In contrast to Calgary’s soaring office vacancy rate, its retail vacancy rate remains one of the lowest in North America despite being at an all-time high.
An 11.1 per cent retail vacancy rate in Calgary’s central business district (CBD) contributed to the city’s overall retail vacancy rate rising to an all-time high of 3.4 per cent.
“The retail vacancy in the core business districts of Calgary can largely be attributed to increased office vacancy rates as well as a general slowdown in our oil-based economy here,” said Nathaniel Sterzik, leasing and sales associate for Barclay Street Real Estate, which just released its mid-year retail market analysis for the city.
“Due to large-scale layoffs of professionals across the city, pedestrian traffic in usually busy areas has all but died.”
It’s not just stores that are being hard hit by this trend. Sterzik said restaurants have also suffered.
“Several closures of large-format restaurants are proof that the money and ability to spend it in such entertainment venues is dwindling. There has also been a general shift in large oil companies to ban the consumption of alcohol during the workday, further affecting the revenues for restaurants that make up an overwhelming majority of the services that the core boasts.”
Calgary retail composition
Calgary retail is composed of: 23.8 per cent power shopping centre; 22.3 per cent enclosed shopping centre; 19.9 per cent community shopping centre; 13.9 per cent street front; 11.2 per cent neighbourhood shopping centre; and 8.8 per cent big box retail.
“The composition of retail formats across Calgary has long been argued as contributing to excessive urban sprawl with the development of so many suburban/destination power centres and shopping areas,” said Sterzik. “This however is really more a way of life for Albertans in general, as we overwhelmingly tend to commute by vehicle to these areas on the way to or from our suburban homes.
“As much as we are improving the nature of developments across the city with higher density mixed-use projects and the revitalization of pedestrian corridors in the CBD, the composition of retail format is still concentrated on suburban centres that are supporting the outlying commuter neighbourhoods.”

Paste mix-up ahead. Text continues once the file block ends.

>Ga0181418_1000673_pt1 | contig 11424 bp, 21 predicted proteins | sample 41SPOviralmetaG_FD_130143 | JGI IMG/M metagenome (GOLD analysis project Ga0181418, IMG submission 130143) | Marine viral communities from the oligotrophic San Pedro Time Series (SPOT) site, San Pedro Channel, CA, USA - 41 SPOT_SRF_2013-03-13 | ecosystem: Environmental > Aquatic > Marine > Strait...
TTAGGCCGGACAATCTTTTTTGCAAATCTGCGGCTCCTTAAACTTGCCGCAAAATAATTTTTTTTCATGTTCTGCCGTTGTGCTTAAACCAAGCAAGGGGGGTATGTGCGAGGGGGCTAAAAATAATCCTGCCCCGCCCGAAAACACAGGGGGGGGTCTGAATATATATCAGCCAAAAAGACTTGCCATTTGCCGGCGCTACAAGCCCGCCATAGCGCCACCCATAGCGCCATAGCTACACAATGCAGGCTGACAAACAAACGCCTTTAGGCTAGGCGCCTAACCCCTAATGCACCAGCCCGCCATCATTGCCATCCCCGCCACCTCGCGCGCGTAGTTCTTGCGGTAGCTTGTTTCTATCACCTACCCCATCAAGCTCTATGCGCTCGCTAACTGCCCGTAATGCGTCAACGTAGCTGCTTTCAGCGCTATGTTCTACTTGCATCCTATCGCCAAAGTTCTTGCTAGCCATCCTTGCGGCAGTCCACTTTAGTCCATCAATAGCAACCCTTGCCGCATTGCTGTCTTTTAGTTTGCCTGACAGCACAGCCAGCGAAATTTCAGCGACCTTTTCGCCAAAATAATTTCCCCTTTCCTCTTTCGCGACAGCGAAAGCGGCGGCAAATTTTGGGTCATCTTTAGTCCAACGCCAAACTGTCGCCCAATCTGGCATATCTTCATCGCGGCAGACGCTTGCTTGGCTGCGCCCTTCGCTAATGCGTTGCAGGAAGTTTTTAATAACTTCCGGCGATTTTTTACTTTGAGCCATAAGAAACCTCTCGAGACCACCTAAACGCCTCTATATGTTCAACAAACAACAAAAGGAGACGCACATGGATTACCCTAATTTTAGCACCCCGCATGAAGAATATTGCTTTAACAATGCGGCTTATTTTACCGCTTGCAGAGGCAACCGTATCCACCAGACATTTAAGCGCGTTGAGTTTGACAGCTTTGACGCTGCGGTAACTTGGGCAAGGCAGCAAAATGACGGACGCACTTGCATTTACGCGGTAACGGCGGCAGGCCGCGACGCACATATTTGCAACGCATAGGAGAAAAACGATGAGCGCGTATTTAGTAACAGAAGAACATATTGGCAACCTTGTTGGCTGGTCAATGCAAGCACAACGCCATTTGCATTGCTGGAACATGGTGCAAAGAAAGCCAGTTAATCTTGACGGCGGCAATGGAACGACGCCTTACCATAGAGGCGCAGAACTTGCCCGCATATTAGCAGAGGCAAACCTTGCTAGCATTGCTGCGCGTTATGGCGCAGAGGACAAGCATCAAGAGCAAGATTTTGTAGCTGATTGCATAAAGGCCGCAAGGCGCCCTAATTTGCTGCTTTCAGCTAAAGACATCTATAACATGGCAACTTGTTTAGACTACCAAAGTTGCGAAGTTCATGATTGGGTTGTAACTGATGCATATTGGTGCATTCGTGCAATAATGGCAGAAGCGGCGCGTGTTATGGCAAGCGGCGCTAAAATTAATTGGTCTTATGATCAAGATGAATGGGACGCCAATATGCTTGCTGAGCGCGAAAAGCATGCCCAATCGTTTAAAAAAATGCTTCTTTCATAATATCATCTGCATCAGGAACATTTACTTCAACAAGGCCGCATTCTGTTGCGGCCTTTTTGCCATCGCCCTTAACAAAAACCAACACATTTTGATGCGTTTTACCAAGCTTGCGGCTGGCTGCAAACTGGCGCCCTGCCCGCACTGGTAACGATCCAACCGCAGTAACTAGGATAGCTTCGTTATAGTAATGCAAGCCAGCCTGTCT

Retail vacancies in Calgary have this distribution: 54 per cent street front; 14.4 per cent community shopping centre; 13.7 per cent big box retail; 8.2 per cent enclosed shopping centre; 5.8 per cent neighbourhood shopping centre; and 3.9 per cent power shopping centre.
“Retail rental rates have dropped marginally in the street front asset classes across the core business districts,” said Sterzik, who added that considerable demand for retail space in new suburban developments and pedestrian-friendly areas of the city — including Inglewood, Kensington and 17th Avenue — have kept rents relatively stable.
Increasing retail inventory
While about 15 million square feet of retail inventory has been added in Calgary since 2008, including 165,200 square feet this year, another 332,000 square feet are scheduled to be delivered later this year alone.
There’s a lot under construction as well, including: 244,500 square feet in the CBD; 2.86 million square feet in the suburban south; and 3.33 million square feet in the suburban north.
While development continues, many retailers have also started adopting more online marketing and purchasing strategies in order to augment sales at brick and mortar outlets.
“Some large-format retailers have adjusted their push-marketing and service-based strategies to facilitate those customers looking to save time through ‘click and collect’ outlets,” said Sterzik.
“These have indeed become far more common, and a great example of a recent entry to this segment is Loblaws, with their click and collect service for groceries. This continues to draw traffic into the stores themselves, where customers can pick up their online orders as well as fill in any potential gaps in their list while there.”
Calgary retail vacancies still comparatively low
Calgary’s previous high retail vacancy rate was 3.1 per cent in the third quarter of 2008. Inventory at that time was approximately 25 million square feet, 63 per cent of the current volume.
While Calgary’s retail vacancy rate is high by historical standards, Barclay Street director of research Anthony Scott said it’s still one of the lowest — if not the lowest — in North America. He cited a May survey by Ten-X which recommended American markets to invest in and which showed the lowest retail vacancies were in northern Virginia (5.2 per cent), Miami (six per cent) and Los Angeles (6.4 per cent).
Barclay Street’s research forecasts that there will be sustained demand for quality retail space in Calgary well into next year.